Pioneer Surgical Technology develops and markets solutions for surgical procedures that have historically proven difficult or problematic for both surgeons and patients. The launch pad for the business was the development of a groundbreaking spinal solution in 1992. As an alternative to the difficult and dangerous wire-based system traditionally used for surgeries such as realigning the spinal column resulting from an injury or the disease scoliosis, Dr. Matthew Songer introduced a cable-based system which offered a softer, more flexible solution for spinal correction. Once established in the spinal market, Pioneer Surgical Technology leveraged that success into the OEM market. The company has a projected growth rate of 50 percent as they continue to work with surgeons and patients and OEMs developing new products, such as the Peek Plus system for vertebral body replacement implants designed with threaded inserters for secure fit and worry-free insertion.
The whirlwind of product development, manufacturing, and commitment to innovation has led to happy surgeons, pain-free patients, and exuberant venture capitalists. But the growing pains Pioneer Surgical was experiencing in the areas of operations and product delivery had become too much to put off any longer. “We needed a tool that would help us figure out whether we had the right capacity for our future sales and to be able to put a production schedule around that capacity,” says Dean Stetson, Information Systems Manager at Pioneer Surgical Technologies. In other words, the company needed to get their products into the hands of surgeons faster. SAP All-in-One was waiting for their call.
Limited integration between financial and production data
Pioneer Surgical’s legacy system consisted of an unsophisticated MRP system which limited integration between financial and production systems and allowed uncontrolled changes to critical information. “We had a lot of manual processes,” says Stetson. “There was not a lot of ability to customize the system to our business processes.” Working with OEMs introduced an added layer of complexity when developing products, and Pioneer’s legacy system, which included a combination of Exact MAX, Great Plains and a Pervasive database on a Novell operating system, was not up to the task. Additionally, Pioneer’s old MRP was much happier with Pioneer being a one terminal, one facility organization. The faster Pioneer grew into a multi-site and multinational organization, the faster the relationship between the MRP and the operations team degraded.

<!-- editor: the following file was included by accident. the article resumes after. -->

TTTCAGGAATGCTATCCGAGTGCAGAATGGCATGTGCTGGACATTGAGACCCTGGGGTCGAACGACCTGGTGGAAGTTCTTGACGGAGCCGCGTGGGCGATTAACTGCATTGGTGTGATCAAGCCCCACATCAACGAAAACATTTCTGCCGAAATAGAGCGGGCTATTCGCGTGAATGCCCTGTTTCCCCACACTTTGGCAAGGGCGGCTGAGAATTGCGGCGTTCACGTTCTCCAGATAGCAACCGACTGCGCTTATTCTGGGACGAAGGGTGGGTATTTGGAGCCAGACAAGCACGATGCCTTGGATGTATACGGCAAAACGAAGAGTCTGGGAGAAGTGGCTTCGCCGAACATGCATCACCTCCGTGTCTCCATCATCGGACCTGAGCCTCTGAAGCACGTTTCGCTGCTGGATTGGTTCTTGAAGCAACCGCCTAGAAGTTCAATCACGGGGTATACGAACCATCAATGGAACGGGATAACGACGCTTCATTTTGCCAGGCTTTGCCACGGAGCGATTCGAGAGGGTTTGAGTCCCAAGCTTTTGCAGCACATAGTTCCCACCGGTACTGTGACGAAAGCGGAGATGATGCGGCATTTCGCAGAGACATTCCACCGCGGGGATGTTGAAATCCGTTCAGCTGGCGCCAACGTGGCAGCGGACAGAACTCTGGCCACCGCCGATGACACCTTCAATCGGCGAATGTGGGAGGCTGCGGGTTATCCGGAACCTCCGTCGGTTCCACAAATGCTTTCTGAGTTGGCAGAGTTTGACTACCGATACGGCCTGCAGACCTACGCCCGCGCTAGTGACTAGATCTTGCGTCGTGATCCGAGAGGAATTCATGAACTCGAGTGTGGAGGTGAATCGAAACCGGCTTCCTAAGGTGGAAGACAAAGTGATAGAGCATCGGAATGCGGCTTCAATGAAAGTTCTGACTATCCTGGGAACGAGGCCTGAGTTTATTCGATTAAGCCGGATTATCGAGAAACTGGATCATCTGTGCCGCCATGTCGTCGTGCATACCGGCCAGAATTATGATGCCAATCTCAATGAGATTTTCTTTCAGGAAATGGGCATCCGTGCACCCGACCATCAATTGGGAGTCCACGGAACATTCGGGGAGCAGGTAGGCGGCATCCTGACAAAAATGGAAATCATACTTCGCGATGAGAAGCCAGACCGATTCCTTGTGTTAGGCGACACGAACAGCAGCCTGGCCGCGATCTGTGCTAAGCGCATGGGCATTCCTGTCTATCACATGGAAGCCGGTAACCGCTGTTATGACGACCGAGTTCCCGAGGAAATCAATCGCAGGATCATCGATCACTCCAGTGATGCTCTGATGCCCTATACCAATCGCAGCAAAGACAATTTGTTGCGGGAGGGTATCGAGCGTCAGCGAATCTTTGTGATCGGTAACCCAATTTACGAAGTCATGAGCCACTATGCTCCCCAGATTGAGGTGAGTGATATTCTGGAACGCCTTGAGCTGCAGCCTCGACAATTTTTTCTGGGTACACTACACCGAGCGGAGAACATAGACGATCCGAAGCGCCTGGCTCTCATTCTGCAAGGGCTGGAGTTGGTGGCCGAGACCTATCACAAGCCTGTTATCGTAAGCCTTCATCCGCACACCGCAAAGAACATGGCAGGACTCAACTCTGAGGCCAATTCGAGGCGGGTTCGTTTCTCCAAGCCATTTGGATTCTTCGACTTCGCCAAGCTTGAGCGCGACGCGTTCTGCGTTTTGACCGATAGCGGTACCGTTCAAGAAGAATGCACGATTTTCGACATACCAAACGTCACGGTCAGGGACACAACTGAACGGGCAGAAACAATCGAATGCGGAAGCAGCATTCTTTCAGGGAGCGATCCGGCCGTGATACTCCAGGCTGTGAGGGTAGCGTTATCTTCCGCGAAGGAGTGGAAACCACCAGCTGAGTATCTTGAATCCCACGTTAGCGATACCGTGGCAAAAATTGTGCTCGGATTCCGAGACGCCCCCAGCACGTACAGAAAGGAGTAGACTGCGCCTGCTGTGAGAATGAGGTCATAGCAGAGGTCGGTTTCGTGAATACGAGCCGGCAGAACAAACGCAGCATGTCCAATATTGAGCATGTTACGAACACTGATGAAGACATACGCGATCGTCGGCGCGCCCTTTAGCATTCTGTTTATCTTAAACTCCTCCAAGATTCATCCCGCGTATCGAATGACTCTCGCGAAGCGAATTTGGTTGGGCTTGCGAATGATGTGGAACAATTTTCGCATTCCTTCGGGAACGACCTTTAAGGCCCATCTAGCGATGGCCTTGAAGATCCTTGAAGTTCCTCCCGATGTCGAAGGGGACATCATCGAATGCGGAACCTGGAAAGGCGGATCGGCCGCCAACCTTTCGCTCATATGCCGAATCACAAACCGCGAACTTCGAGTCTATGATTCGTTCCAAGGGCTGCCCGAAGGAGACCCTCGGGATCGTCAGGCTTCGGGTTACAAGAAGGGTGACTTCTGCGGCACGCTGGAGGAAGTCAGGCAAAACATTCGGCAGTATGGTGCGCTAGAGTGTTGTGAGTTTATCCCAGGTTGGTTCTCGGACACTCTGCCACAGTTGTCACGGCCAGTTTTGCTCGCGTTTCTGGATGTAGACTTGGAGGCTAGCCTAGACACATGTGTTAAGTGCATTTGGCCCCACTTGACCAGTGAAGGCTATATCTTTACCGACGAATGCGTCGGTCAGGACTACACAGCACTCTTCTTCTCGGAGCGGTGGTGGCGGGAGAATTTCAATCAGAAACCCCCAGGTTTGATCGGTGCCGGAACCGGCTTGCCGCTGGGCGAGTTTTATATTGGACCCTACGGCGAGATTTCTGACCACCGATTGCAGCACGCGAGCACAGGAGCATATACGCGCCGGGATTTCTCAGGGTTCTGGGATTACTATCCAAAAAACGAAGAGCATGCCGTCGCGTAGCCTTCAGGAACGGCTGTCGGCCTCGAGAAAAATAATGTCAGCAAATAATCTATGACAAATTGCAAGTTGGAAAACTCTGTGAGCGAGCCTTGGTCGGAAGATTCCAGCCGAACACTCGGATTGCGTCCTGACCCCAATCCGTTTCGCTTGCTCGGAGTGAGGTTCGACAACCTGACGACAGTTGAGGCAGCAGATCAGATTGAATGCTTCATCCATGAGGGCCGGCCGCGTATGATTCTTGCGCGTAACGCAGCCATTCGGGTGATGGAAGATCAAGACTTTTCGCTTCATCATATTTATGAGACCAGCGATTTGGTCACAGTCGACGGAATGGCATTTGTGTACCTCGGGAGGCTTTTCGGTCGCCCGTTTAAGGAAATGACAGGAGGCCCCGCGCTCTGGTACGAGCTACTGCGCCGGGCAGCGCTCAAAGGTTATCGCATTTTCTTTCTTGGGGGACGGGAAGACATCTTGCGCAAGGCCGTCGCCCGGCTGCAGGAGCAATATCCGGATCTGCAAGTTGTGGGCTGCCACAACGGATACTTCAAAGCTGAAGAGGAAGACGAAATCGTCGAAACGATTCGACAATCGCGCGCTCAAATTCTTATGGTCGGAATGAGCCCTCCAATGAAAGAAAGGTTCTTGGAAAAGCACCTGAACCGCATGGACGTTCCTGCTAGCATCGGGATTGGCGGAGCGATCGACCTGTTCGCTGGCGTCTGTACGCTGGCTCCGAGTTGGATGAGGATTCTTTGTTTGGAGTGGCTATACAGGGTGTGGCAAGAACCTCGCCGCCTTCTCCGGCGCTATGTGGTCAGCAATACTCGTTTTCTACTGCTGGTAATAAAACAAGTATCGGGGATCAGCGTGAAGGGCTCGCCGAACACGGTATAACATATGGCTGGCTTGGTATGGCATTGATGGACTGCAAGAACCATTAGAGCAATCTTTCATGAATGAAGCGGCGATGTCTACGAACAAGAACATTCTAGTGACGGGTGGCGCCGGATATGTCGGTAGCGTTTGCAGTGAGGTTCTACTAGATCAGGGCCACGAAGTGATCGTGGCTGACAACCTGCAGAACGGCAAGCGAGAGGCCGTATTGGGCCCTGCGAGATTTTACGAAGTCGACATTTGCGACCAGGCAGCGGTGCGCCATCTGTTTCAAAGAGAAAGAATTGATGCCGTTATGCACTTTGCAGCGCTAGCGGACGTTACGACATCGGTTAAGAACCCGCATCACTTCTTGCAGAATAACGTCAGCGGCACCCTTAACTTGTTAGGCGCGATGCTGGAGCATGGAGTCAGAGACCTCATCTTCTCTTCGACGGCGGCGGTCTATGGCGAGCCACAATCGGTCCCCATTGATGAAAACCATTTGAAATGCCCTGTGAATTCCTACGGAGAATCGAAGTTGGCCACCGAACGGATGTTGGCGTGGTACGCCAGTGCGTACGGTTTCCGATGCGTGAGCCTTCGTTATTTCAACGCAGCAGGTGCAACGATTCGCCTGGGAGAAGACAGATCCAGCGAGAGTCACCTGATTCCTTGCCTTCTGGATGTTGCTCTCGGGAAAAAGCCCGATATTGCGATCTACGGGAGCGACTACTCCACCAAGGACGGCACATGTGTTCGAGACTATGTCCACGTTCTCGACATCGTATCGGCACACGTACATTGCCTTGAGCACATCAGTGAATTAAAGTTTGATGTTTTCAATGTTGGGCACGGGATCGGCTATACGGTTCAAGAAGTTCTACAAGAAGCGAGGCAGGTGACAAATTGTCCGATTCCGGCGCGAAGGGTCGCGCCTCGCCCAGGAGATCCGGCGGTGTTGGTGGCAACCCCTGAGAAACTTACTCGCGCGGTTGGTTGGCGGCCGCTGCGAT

The company created a selection team who evaluated the strengths of each vendor based on the company’s key ERP objectives: a six-month implementation, a relatively low cost, and an application preconfigured to fit their business processes. The selection team identified a broad list of 15 vendors, which was eventually narrowed down to two. After on-site demos by both finalists, SAP All-in-One proved to be the best solution. “I don’t think you can find another ERP system with more total functionality,” Stetson says.
SAP’s large installation base, commitment to research and development, and strong market presence contributed to the team’s decision. “It gives you a certain sense of security when you know there are many, many other companies that have implemented SAP and have been running it for years,” says Stetson, who adds that he didn’t want to be re-implementing a solution in the next few years, “which seemed like a possibility with some of the other vendors.”